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The Road to Valrhona

Growing up in the Philippines, Claire Benjamin never imagined carving out a career as a chocolatier.
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Claire Benjamin creates a sanctuary of chocolate and lavender at Rue Claire

Written by Erin Scherer, photos by Lyndsi Stoltzfus

Growing up in the Philippines, Claire Benjamin never imagined carving out a career as a chocolatier. In fact, chocolate gave her a headache, quite literally.

“My parents would send me chocolate from the United States, and I’d get a headache,” she remembers. Today, she runs Rue Claire, located in the “Banana Belt” of Seneca Lake in Lodi, where she farms lavender and makes one-of-a-kind variants on chocolate that include hand-painted passion fruit chocolate ganache with pearl caviar infused with local honey, organic jalapeño and lavender on oyster shell, as well as chocolate-covered onions, which she calls “chonions.”

Unlike the chocolates Claire’s parents sent her during her childhood, Rue Claire’s confections are made with Valhrona Couverture Chocolate, a specialized variety that is required to contain at least 35% cocoa solids and 31% cocoa butter. Since opening Rue Claire in 2010, she’s made chocolate with infusions that include jalapeño, passion fruit, strawberries, hibiscus, mint, chamomile, bay leaves and tarragon, with Claire growing most of her own herbs and fruits organically whenever possible.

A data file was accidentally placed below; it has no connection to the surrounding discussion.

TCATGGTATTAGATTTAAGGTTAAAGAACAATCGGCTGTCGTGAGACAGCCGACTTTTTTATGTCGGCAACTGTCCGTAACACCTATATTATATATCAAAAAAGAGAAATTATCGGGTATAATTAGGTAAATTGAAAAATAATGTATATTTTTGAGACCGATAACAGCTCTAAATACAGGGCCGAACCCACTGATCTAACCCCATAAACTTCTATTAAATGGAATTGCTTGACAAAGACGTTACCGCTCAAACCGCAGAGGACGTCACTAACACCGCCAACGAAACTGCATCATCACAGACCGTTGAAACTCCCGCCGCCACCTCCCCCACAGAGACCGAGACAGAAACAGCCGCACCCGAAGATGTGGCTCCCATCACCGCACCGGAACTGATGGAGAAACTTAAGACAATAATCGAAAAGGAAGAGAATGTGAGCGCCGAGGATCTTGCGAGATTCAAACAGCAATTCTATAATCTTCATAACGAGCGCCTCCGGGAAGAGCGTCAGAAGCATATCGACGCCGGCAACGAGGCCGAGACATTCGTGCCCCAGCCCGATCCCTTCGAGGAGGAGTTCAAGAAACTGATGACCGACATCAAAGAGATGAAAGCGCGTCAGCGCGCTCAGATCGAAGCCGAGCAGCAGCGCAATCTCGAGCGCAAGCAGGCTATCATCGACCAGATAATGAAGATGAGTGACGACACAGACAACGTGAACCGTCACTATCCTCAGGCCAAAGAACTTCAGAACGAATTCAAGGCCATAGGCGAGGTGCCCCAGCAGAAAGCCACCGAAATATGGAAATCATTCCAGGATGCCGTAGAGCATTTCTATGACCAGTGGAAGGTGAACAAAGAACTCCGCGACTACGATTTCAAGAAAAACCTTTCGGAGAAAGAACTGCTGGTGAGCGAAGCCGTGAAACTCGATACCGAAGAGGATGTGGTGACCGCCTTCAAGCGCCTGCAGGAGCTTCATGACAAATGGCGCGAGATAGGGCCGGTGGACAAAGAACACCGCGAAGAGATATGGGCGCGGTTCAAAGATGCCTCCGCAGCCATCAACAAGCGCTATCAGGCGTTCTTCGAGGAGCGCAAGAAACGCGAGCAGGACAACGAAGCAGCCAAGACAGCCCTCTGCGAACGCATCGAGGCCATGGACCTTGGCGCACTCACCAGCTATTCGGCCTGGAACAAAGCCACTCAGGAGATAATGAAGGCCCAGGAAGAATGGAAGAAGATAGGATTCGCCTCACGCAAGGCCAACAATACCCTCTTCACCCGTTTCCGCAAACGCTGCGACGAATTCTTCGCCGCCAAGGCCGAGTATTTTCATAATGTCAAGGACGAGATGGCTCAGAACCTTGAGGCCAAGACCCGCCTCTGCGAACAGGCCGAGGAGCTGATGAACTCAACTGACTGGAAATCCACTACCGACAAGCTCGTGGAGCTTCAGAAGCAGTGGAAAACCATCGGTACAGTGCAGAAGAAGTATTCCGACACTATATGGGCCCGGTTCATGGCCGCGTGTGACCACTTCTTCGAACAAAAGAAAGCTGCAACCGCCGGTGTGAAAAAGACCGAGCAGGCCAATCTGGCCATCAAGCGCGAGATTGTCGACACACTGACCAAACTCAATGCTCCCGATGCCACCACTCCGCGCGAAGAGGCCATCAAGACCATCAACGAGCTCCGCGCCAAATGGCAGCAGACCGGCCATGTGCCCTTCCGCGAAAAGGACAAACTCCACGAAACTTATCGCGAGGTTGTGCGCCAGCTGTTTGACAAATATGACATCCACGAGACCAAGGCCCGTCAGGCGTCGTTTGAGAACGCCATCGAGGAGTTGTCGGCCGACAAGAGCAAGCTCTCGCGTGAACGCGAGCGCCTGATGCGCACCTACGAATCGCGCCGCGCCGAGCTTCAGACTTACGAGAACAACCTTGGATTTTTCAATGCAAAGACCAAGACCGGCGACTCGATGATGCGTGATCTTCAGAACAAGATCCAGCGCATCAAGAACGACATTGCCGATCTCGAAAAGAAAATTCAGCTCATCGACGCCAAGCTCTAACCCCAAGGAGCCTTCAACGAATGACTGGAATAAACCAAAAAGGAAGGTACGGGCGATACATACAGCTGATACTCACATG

Claire joined her parents in Las Vegas at 19. There, she studied fine art at University of Nevada at Las Vegas, grew her first lavender and met her husband, Mark, a Binghamton native. It was Mark who first gifted Claire with Valhrona Chocolates, setting her on her eventual path. “They were European, and I noticed that I didn’t get a headache. We ended up making our own chocolate.” (Claire now believes some additives put into mass-marketed chocolates may have caused her headaches.) Fulfilling their dream of living in a wine region, Claire and Mark moved to the Finger Lakes in 2006, to be closer to Mark’s family and to start their own.

Following the birth of her son in 2009, she knew that she wanted to work from home, and that’s when she decided to become a chocolatier. “I wanted to do something that goes along with the wine industry and that I would enjoy doing,” she says. “There was never a moment where I was, like, ‘This is what I want to do’—it just happened organically.”

Under the tutelage of pastry chef Laurent Pagès, she became a certified chocolatier in Montréal, Quebec, and has taken several courses in chocolate making at Le Cordon Bleu in Paris. Rue Claire opened in 2010, and although not in the original plan, began offering for sale the lavender planted in front of her house—originally a birthday gift from Mark. “People kept stopping by and asking if they could pick the lavender,” says Claire.

This year saw Claire moving into beekeeping as well as offering glamping, which will help fund the pollinator habitat for the bees. Claire says that beekeeping is her way of helping preserve the bee population, pointing out that “bees are responsible for pollinating over a third of our food supply and 90% of wild plants.”

Claire’s level of multitasking might burn out some, but she remains undaunted: “Whether it’s recipes or projects, everything about Rue Claire, everything I do, is by heart.”

9403 State Route 414, Lodi, rueclaire.com, 702-897-8909

Erin Scherer wrote about Trumansburg’s Atlas Bowl in the May/June Issue. She lives in Geneva.

Lyndsi Stoltzfus is a Penn Yan–based photographer, inspired by light and capturing genuine emotion.

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